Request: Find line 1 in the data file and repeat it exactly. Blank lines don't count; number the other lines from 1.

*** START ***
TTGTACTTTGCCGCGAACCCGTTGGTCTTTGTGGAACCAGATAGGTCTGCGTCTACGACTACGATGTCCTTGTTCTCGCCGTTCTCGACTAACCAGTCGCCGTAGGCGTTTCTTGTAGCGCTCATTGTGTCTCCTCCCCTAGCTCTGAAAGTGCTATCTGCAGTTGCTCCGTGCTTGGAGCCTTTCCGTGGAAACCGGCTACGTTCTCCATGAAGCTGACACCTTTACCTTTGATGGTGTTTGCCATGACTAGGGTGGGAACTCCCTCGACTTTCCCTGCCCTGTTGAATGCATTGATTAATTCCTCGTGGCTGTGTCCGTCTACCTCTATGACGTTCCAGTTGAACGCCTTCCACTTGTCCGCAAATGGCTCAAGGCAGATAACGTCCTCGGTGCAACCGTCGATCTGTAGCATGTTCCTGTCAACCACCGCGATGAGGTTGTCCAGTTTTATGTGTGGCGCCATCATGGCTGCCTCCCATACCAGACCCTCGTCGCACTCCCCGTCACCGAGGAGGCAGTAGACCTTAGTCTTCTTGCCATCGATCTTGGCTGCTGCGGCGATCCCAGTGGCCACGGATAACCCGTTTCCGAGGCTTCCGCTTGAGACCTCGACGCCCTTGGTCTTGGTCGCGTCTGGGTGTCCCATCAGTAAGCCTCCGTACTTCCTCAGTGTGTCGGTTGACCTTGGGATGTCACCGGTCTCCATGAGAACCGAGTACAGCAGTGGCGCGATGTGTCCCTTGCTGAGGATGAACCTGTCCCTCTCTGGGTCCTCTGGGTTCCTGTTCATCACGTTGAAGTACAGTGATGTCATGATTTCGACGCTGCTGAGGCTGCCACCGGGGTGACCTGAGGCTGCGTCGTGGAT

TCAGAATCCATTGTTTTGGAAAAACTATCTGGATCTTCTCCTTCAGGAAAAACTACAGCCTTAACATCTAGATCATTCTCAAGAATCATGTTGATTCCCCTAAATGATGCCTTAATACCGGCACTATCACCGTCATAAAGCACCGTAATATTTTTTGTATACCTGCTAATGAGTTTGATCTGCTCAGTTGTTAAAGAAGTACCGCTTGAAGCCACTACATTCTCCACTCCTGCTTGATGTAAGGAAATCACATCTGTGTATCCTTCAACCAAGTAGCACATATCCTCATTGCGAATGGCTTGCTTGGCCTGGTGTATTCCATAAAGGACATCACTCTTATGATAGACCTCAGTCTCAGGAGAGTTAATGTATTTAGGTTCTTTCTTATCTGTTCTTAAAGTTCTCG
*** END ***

TTGTACTTTGCCGCGAACCCGTTGGTCTTTGTGGAACCAGATAGGTCTGCGTCTACGACTACGATGTCCTTGTTCTCGCCGTTCTCGACTAACCAGTCGCCGTAGGCGTTTCTTGTAGCGCTCATTGTGTCTCCTCCCCTAGCTCTGAAAGTGCTATCTGCAGTTGCTCCGTGCTTGGAGCCTTTCCGTGGAAACCGGCTACGTTCTCCATGAAGCTGACACCTTTACCTTTGATGGTGTTTGCCATGACTAGGGTGGGAACTCCCTCGACTTTCCCTGCCCTGTTGAATGCATTGATTAATTCCTCGTGGCTGTGTCCGTCTACCTCTATGACGTTCCAGTTGAACGCCTTCCACTTGTCCGCAAATGGCTCAAGGCAGATAACGTCCTCGGTGCAACCGTCGATCTGTAGCATGTTCCTGTCAACCACCGCGATGAGGTTGTCCAGTTTTATGTGTGGCGCCATCATGGCTGCCTCCCATACCAGACCCTCGTCGCACTCCCCGTCACCGAGGAGGCAGTAGACCTTAGTCTTCTTGCCATCGATCTTGGCTGCTGCGGCGATCCCAGTGGCCACGGATAACCCGTTTCCGAGGCTTCCGCTTGAGACCTCGACGCCCTTGGTCTTGGTCGCGTCTGGGTGTCCCATCAGTAAGCCTCCGTACTTCCTCAGTGTGTCGGTTGACCTTGGGATGTCACCGGTCTCCATGAGAACCGAGTACAGCAGTGGCGCGATGTGTCCCTTGCTGAGGATGAACCTGTCCCTCTCTGGGTCCTCTGGGTTCCTGTTCATCACGTTGAAGTACAGTGATGTCATGATTTCGACGCTGCTGAGGCTGCCACCGGGGTGACCTGAGGCTGCGTCGTGGAT